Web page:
Meet Morgan. Morgan lives in Central Nowhere, Nebraska, wants to get the hell out and write The Great American Novel. She writes fortunes, her family life is not that great--with the exception of an incredibly warm and loving relationship with her Grandmother--and she's caught between her drab boyfriend, Derek, her sexy coworker Rob and her semi-friend Tessa. Her love life is hectic, to say the least. And not at all boring.
Oh, I love Flux. They put out great great books and this is no exception. This book isn't just great, it's fantastic. Simply fantastic. Fantastic. Wonderful, awesome, best. There need to be more protagonists like Morgan in YA novels. She is just achingly real, quirky (but not in that MPDG oh isn't she quirky way, thank goodness because those girls never read authentically to me and Morgan is definitely authentic), a powerhouse of emotions looking for an outlet, navigating high school and relationships honestly and sometimes, explosively. She is also hilarious. She has a dry wit that kept me cracking up, and beyond that wit is this real vulnerability and interest in having MORE.
I love characters who know what they want. Who can define their needs and have goals for themselves. I love those characters more when those goals and wants are outside of other people's expectations. It's hard to live in a small area and constantly wish yourself outside of it. I just finished Making the Run by Heather Henson and I mentioned in my review of it that I love books where small towns are sort of portrayed as a disease that are kind of killing you from the inside out? Sky has this in common with Making the Run, but they are both so different. This is not a comparison of these two books anyway. I just love these types of stories and how many different ways there are to tell them and how they get me RIGHT HERE! Picture me punching myself in the chest and stomach when I say that because that is what I mean by "right here." Punch! Warning: this book may punch you with its greatness!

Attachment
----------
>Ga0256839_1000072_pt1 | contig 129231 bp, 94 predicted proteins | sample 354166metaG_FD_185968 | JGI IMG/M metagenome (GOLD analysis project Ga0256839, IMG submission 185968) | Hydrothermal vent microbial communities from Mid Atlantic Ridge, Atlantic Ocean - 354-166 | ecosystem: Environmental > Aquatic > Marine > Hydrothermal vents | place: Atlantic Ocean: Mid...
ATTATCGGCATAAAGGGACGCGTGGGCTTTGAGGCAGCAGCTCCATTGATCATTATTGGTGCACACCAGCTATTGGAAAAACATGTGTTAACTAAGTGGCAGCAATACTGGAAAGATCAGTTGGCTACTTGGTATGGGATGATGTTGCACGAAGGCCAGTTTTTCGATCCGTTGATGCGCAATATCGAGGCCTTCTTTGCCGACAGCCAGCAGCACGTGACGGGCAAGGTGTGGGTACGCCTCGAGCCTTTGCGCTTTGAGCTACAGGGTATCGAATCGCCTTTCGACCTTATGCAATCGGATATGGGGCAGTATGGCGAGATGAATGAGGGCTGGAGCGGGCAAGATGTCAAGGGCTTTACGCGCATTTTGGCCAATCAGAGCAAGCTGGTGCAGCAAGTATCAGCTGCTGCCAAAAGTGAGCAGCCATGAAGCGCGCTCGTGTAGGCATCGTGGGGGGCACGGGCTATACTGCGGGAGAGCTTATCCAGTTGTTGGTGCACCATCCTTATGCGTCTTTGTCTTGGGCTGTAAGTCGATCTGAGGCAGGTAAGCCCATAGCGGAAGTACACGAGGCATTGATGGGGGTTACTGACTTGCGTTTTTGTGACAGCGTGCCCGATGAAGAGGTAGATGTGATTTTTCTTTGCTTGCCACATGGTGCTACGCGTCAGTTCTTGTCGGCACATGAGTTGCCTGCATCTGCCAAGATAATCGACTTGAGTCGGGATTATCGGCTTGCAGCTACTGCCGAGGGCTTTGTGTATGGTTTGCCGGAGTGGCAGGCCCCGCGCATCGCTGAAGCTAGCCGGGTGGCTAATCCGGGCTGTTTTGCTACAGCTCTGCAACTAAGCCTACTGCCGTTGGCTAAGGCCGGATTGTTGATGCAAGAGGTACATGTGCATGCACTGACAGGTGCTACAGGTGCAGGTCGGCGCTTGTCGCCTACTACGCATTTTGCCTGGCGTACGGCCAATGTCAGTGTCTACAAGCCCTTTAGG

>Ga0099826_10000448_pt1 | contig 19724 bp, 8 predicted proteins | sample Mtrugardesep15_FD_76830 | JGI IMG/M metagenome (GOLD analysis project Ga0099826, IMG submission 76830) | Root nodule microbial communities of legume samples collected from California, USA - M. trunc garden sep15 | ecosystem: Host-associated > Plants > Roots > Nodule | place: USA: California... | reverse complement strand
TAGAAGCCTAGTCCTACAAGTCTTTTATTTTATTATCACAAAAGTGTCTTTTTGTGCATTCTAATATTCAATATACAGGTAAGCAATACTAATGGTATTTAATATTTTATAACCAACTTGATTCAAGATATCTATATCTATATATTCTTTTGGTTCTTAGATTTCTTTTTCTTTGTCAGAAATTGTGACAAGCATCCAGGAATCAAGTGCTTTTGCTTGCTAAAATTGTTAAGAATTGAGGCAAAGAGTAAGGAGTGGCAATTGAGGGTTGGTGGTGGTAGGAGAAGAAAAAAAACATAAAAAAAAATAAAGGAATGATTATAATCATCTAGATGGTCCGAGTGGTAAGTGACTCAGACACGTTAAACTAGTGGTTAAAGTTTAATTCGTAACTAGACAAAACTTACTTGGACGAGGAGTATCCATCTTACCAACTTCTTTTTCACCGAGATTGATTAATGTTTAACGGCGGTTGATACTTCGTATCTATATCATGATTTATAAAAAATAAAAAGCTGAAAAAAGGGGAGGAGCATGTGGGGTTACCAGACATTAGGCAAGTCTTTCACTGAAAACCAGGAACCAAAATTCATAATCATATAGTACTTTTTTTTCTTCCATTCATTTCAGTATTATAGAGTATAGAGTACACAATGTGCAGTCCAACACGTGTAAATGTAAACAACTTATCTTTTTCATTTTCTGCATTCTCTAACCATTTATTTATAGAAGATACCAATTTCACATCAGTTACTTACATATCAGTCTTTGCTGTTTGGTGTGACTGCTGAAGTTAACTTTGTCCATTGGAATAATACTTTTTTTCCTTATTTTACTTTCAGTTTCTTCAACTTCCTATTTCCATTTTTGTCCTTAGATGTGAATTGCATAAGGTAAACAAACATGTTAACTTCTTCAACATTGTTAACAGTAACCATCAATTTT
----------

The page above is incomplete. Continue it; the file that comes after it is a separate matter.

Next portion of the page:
I love the prose. It was straightforward but it was also gorgeous. I like how Morgan saw the world. I like how she weighed her actions. I like how she coped, how she dealt. I keep talking about Morgan! She is just truly memorable. I think Cronn-Mills could put her in any situation and I would read it for the voice alone. But as it stands, the situations she DID put Morgan in were great (and made me cry in spots). She balanced Morgan's thoughts about doing the right thing and that need for self-preservation and personal happiness perfectly. I like how Morgan took responsibility for everything she did and didn't do. The family dynamics were sad and full of nuance which I really like. I loved how she explored Morgan's feelings for Derek, Rob and Tessa, how she figured out what she meant to each of them and what they meant to her... if you stood back from this book you could say you have ingredients here to make a melodramatc issues book but this book isn't that. It's amazing how much tragedy and drama and highs and lows that can take place in ANYONE'S day, you know? This plays out how it would in life, I felt.
What I mean is, Kirstin Cronn-Mills made a brave decision and let those situations be in the text, if that makes sense. Morgan's father's alcoholism, Tessa's feelings, the secret with the Grandmother... I just thought they were dealt with so realistically. Sometimes it's fireworks, sometimes it's not. Those quiet moments of reconciliation, those big ones--bawling your eyes out one moment and then moving onto the next moment like it never happened--they are just so honest and true and it is refreshing to see them in fiction. This book understands the shifts that can happen in the space of a breath and doesn't pander in any way shape or form. I adored it and I adore Morgan. Like I said--fantastic, wonderful, awesome, great.
Also I loved Morgan's fortunes!